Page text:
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ppealing to the passions of his hearers, and his statements must be interpreted accordingly. In B.C. 148 Roman ambassadors demanded that the Achaean League give up all its recent acquisitions; at which the incensed populace insulted the ambassadors and drove them away. In the war that followed, Corinth was captured by Mummius and destroyed, while Greece was made into a province by the name of Achaia. The insult to the ambassadors was but a pretext for the war, which was, in fact, merely one act in the general Roman policy of conquest. The extinction of the "eye of Greece," too, was not from motives of vengeance, but in order to remove a powerful rival to Roman commerce. legatum, etc.: M'. Aquilius, the person referred to, had in fact forfeited all claim to the inviolability of an ambassador by actually taking command of an army against Mithridates. He was taken prisoner and put to death (B.C. 88). Aquilius had done service to the state by suppressing the Servile War in Sicily.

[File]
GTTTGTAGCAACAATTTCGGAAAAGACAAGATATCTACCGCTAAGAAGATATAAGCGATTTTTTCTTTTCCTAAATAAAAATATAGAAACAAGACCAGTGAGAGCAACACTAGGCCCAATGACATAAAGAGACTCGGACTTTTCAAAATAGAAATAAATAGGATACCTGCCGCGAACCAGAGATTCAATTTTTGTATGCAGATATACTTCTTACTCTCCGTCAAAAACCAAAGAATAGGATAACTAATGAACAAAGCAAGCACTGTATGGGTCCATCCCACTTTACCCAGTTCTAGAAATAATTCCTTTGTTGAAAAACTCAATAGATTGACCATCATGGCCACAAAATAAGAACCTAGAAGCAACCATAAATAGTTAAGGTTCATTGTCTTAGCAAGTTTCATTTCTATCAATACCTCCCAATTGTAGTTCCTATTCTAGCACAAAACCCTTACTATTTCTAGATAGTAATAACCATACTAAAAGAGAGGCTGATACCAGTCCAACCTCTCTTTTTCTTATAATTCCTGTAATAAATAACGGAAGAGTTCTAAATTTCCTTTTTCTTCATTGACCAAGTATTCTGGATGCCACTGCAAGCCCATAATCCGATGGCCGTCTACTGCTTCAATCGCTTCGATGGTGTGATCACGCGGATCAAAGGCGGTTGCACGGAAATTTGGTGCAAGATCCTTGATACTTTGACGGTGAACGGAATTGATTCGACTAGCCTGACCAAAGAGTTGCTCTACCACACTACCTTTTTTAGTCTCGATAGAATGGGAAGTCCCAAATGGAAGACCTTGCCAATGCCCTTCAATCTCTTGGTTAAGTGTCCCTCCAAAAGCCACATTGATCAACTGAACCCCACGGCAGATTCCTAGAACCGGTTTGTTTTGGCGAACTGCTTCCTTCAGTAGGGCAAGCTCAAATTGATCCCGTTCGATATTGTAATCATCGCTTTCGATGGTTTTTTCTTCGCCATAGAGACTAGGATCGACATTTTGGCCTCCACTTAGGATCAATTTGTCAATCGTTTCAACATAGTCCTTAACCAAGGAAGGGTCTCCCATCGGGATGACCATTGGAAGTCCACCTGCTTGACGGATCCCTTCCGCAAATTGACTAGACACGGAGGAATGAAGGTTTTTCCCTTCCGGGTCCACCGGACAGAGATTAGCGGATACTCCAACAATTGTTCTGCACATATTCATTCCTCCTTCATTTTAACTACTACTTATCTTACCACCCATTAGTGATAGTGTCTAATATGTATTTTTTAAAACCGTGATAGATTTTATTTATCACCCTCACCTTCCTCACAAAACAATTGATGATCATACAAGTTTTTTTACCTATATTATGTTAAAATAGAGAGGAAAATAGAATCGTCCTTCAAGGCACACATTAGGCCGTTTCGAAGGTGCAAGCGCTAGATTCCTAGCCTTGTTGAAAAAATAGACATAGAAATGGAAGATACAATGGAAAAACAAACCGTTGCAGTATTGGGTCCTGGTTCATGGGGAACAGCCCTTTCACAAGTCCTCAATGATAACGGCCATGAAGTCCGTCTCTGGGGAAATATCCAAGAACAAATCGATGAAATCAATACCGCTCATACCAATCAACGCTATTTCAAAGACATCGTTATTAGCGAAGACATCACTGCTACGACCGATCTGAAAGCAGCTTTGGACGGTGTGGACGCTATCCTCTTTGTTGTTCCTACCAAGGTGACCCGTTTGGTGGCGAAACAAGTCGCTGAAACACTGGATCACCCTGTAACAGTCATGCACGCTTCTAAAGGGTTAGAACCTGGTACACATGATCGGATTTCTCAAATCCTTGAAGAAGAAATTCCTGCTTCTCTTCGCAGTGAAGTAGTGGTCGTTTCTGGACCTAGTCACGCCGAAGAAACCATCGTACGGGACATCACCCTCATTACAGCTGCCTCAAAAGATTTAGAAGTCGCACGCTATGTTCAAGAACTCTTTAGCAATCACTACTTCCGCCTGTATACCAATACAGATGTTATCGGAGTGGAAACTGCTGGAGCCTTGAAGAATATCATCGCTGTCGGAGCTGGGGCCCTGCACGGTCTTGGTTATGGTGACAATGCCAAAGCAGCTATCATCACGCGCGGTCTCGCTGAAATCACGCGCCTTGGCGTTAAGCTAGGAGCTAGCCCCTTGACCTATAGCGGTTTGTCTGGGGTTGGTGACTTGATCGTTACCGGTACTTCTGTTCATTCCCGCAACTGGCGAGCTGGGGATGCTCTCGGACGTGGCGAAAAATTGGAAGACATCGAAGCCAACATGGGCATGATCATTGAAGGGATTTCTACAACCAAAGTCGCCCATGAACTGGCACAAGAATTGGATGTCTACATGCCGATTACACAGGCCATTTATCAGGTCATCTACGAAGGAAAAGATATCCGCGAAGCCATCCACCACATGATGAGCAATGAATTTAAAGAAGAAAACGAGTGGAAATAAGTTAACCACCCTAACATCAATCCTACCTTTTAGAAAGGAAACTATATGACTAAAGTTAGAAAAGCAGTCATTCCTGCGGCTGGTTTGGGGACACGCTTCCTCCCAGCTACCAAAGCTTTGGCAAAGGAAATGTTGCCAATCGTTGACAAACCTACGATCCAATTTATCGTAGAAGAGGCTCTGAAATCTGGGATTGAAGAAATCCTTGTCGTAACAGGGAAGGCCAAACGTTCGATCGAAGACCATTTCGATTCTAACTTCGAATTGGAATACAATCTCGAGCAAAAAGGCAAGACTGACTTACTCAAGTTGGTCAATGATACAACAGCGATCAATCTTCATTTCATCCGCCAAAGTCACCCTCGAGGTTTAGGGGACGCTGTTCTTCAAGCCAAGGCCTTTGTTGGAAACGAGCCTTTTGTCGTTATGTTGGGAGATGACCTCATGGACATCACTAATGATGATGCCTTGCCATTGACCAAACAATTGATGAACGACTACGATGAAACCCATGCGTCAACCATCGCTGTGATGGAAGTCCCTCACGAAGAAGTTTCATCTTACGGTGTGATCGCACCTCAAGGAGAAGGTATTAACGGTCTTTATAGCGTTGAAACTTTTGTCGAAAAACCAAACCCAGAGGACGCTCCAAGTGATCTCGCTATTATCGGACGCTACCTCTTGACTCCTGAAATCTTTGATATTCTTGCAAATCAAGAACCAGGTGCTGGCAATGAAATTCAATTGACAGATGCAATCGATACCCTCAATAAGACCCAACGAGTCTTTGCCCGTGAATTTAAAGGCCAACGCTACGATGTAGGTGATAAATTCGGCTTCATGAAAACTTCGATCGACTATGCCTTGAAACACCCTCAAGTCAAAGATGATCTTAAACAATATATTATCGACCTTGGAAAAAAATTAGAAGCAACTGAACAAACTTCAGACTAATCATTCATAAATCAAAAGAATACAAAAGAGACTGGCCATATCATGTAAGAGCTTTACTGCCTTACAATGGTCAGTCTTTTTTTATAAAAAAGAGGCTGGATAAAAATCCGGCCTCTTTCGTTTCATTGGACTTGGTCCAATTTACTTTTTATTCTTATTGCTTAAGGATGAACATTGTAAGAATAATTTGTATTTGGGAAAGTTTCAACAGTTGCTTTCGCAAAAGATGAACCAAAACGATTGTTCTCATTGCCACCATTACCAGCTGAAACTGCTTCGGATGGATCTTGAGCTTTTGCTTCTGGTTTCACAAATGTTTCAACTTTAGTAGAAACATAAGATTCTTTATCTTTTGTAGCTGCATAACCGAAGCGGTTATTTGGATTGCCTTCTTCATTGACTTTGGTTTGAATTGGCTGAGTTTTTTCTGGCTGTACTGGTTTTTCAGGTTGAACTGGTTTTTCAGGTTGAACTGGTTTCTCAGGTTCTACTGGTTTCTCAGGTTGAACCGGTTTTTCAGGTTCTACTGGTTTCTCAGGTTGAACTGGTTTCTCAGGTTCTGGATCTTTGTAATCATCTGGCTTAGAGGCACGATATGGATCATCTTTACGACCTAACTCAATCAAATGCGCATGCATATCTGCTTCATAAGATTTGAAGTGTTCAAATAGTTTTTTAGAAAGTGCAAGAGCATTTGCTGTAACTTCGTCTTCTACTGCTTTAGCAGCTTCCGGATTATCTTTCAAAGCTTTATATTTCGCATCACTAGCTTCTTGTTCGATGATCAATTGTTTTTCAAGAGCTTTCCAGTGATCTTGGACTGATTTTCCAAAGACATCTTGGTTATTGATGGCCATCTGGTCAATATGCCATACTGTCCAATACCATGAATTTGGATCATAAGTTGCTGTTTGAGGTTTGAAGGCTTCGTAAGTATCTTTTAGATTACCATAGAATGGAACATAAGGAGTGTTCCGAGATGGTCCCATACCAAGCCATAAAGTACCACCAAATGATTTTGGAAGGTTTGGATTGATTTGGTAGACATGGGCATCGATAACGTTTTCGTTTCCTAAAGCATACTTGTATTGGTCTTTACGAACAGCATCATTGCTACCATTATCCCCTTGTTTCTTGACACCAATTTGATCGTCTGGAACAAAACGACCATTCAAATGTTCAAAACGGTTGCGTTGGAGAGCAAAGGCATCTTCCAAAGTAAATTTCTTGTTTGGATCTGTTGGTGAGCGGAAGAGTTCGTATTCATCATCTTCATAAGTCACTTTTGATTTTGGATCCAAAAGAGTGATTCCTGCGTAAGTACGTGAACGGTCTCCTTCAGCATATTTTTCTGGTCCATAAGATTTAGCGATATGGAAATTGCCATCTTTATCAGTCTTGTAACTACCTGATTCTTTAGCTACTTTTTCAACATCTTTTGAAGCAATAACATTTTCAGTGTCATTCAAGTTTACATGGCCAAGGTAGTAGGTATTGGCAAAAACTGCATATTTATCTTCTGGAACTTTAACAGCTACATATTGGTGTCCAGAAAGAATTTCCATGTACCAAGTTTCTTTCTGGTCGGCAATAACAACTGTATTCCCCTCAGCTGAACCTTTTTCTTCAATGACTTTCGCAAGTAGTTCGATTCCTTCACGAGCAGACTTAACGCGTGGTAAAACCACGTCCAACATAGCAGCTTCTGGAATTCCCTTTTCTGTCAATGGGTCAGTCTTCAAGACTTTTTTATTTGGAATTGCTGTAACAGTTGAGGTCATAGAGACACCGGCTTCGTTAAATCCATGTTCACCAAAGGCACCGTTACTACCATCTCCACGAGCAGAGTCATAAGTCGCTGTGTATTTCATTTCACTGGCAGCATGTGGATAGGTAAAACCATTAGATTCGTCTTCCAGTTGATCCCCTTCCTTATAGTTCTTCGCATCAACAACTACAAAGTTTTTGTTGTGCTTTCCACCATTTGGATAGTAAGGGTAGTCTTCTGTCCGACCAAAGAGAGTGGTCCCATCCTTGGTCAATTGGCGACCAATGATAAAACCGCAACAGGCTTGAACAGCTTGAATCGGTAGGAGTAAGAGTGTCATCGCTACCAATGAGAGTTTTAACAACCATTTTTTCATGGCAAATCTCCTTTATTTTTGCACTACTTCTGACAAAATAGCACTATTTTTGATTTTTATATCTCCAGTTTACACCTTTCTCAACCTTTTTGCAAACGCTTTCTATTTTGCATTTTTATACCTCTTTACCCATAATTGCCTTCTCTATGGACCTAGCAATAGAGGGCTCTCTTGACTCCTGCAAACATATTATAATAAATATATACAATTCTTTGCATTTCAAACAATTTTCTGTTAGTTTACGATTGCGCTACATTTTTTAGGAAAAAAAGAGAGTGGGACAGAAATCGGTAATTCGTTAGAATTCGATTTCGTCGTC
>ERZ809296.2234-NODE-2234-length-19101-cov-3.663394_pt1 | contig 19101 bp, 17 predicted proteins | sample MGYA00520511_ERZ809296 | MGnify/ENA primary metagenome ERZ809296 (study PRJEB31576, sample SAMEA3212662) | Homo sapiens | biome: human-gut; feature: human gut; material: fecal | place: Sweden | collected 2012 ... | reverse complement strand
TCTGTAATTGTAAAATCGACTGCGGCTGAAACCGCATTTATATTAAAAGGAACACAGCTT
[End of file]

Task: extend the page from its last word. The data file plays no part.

mercatoribus, etc.: abl. abs. expressing cause. appellati, addressed. superbius, too haughtily. The orator is here appealing to the passions of his hearers, and his statements must be interpreted accordingly. In B.C. 148 Roman ambassadors demanded that the Achaean League give up all its recent acquisitions; at which the incensed populace insulted the ambassadors and drove them away. In the war that followed, Corinth was captured by Mummius and destroyed, while Greece was made into a province by the name of Achaia. The insult to the ambassadors was but a pretext for the war, which was, in fact, merely one act in the general Roman policy of conquest. The extinction of the "eye of Greece," too, was not from motives of vengeance, but in order to remove a powerful rival to Roman commerce. legatum, etc.: M'. Aquilius, the person referred to, had in fact forfeited all claim to the inviolability of an ambassador by actually taking command of an army against Mithridates. He was ta